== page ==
What’s in your toolbox? If love classic British twins, you need to get yourself a copy of the Clymer Collection Series – British Street Bike Service Manual. An updated reprint of the manual we first put out when these bikes were the latest and greatest, it covers BSA 500 cc and 650 cc unit twins from 1963-1972, Norton 750 cc and 850 cc twins from 1969-1975, and Triumph 500 cc, 650 cc, and 750 cc twins from 1963-1979. Like every Clymer manual, it is written specifically for the do-it-yourself enthusiast, with clear pictures and explanations in plain English. Unlike OEM “factory” manuals, which are designed for the professional motorcycle mechanic, Clymer shop manuals are designed specifically for the first time user.… Read the rest
Posts Tagged ‘1972’
Though not uncommon back in the day, the Suzuki GT750 water-cooled, two-stroke triple is much less common now than the Honda CB750 or Kawasaki KZ900 it competed with. This perfectly restored 1972 example was named Best Suzuki at the 2013 HoAME Vintage Motorcycle Rally by Donnell’s Motorcycles.
When Suzuki launched their ultimate two-stroke motorcycle in 1971, the Honda CB750 had already been selling like hotcakes for two years. Built on the strong two-stroke foundation of the T500 Titan and other quick and light Suzukis, the “Water Buffalo” (as it was nicknamed) added another cylinder and liquid cooling. The Suzuki LeMans (as it was officially called in America) made as much power as anything available at the time, and at a very accessible 6500 rpm, but was just as heavy as the big Honda four cylinder four-stroke.… Read the rest
Back in the 1960s and 1970s, there were literally dozens of companies making minibikes powered by Tecumseh and Briggs & Stratton small engines, like this Scat-Cat SC114. Clymer caught this particularly nice example at the 2013 Heart of America Motorcycle Enthusiasts vintage motorcycle rally, where it won second place in the mini category.
Clymer Girl and the crew didn’t have to go far to attend the HoAME show and rally, as it was just up the road at the Kansas City Airline History Museum in the Downtown Airport. The show was packed with classic vintage and antique motorcycles including British, German, Japanese, Italian, and American makes, all on display.… Read the rest
The Honda CB750 four was the first four cylinder superbike, and the final nail in the coffic of the British bike industry. The first bikes, referred to as K0 for 1969 and 1970, are often seen as the rarest and most valuable, with supposedly more power and some slight cosmetic differences. Clymer spotted this near perfect 1970 CB750 KO in “Candy Gold” on display at the 2013 Heart of America Motorcycle Enthusiasts vintage motorcycle rally.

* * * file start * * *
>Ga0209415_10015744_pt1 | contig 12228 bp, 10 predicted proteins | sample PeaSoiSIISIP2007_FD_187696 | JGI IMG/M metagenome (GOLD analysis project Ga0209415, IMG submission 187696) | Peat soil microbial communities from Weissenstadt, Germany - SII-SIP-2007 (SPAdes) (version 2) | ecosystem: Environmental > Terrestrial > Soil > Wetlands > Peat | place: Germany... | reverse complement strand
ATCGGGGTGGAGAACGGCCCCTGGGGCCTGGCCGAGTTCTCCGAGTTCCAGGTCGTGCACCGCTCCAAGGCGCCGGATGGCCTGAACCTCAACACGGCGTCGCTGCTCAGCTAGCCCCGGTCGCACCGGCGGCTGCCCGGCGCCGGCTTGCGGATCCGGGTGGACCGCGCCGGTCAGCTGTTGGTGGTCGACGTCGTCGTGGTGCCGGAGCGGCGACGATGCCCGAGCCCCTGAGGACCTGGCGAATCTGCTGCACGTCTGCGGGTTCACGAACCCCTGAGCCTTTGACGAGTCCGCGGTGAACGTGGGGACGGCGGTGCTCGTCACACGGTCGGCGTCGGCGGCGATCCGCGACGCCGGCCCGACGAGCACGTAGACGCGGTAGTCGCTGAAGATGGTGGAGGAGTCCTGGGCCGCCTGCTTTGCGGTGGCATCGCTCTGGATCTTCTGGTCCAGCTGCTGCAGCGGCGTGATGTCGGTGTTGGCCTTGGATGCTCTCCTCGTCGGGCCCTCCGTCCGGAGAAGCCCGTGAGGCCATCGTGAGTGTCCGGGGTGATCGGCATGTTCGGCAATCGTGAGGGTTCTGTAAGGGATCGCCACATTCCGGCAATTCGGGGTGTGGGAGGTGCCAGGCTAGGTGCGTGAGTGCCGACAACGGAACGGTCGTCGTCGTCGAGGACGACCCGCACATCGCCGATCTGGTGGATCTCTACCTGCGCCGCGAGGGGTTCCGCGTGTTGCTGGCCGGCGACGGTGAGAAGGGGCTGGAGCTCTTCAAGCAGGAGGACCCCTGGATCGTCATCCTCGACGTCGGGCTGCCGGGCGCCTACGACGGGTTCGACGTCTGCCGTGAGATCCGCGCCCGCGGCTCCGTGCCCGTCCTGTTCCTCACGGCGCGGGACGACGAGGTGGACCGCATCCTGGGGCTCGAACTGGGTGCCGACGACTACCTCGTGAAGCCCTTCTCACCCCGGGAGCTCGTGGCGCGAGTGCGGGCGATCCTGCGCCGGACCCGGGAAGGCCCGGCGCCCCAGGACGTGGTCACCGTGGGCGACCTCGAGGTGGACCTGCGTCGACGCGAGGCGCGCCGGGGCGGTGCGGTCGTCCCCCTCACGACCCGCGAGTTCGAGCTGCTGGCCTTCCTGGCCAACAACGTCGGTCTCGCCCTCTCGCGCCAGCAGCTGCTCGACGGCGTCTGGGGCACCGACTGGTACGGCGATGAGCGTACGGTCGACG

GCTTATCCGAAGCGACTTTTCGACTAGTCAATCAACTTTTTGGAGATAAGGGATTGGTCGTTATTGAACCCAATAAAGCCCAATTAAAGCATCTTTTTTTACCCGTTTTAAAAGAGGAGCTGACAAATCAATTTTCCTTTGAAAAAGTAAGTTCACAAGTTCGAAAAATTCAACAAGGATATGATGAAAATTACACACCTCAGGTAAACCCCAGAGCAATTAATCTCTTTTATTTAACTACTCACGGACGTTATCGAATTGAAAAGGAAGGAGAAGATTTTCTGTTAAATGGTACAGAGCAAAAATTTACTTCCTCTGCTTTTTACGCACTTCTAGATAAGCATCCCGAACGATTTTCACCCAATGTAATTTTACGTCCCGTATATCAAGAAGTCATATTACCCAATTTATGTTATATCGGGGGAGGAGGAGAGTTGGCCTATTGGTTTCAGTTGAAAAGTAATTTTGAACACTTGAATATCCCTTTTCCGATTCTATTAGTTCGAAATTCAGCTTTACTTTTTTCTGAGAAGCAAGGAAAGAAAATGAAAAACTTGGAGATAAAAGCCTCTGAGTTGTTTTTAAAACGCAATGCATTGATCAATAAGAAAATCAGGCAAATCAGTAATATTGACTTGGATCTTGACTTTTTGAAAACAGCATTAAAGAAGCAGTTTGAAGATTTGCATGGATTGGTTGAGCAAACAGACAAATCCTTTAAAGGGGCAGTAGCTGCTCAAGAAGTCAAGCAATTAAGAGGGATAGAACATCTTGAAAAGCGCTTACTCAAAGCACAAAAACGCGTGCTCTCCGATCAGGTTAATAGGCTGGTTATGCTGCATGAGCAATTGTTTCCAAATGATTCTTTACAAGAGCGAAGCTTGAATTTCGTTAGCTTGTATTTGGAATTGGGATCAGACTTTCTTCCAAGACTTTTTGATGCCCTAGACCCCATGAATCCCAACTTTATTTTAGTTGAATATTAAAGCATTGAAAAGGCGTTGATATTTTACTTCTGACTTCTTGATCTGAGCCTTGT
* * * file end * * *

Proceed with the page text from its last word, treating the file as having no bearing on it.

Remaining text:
There are a few key differences that allow you to spot a 1969 or 1970 Honda CB750 in a crowd of other bikes. The headlight ears on all the early bikes were color matched to the tank and side covers, while later year had mostly chrome plated pieces.… Read the rest
Clymer Manuals got an up-close look at Greg Imbs’ 1972 Husqavarna CR450 off-road racer at the 2013 HoAME Vintage Motorcycle Show. Slotting in the Husky timeline right between the Steve McQueen/Malcolm Smith 400 Cross from On Any Sunday, and the officially designated Desert Master bikes released in 1973, this 450cc two-stroke still ruled the dirt.
Clymer Girl and the crew didn’t have to go far to attend the HoAME show and rally, as it was just up the road at the Kansas City Airline History Museum in the Downtown Airport. The show was packed with classic vintage and antique motorcycles representing the best of British, German, Japanese, Italian, and American manufacturers. Some of the brands on display were Honda, Yamaha, Suzuki, BMW, Harley-Davidson, Triumph, BSA, Norton, Indian, Cushman, Vespa, Laverda, Lambretta, Ducati, Matchless, Zundapp, Moto Guzzi, and more.… Read the rest
Clymer Manuals got a close-up look at Harold Johnson’s 1972 Ducati 750GT on display at the 2013 HoAME Vintage Motorcycle Rally. This classic Italian twin was presented the Best Ducati Award from Reno’s PowerSports KC.
Much like Harley-Davidson, Indian, and Vincent many year previous, when they wanted to move into faster, larger displacement markets, Ducati took their single and added a second cylinder in front of it. Using many of the parts originally developed in their 350cc singles, Ducati cast new cases and crankshafts, with a second cylinder set 90 degrees from the first. The bevel drive L-twin was born in spring of 1970, and set the outline for every Ducati to follow for the next 40 years.… Read the rest
Clymer Manuals got a close-up look at Mike Chris Glaze’s 1972 Kawasaki H2 Mach IV 750cc two-stroke triple. This classic Japanese motorcycle was on display at the 2013 Heart of America Motorcycle Enthusiasts Vintage Motorcycle Rally and won the Best Kawasaki award sponsored by the HoAME Club.
The Kawasaki H2 was the biggest and baddest of their line of two stroke triples, with a full 750cc of fury. When it came on the pipe, this smoker would put down nearly 75 horsepower – far more than its primitive brakes, suspension, or tires could control. You can only imagine the reputation this bike had, if the smaller 500cc version was already known as a “widowmaker”.… Read the rest
Clymer Manuals got a close-up look at Gary Berger’s 1972 Suzuki RV90J on display at the 2013 HoAME Vintage Motorcycle Rally. This vintage Japanese play bike won the Constellation Award sponsored by Motorcycle Closeouts.
Using the same motor as the Suzuki TS90 Honcho and TC90 Blazer, the RV90 Rover was made to be simpler and more fun. The low center of gravity and giant balloon tires made this more of a minibike, and perfect for younger riders or riding on sand. The RV prefix had nothing to do with recreational vehicles, but plenty of these ended up strapped to the bumpers of motorhomes for use in camp because after all, it was fully street legal for errand running duty!… Read the rest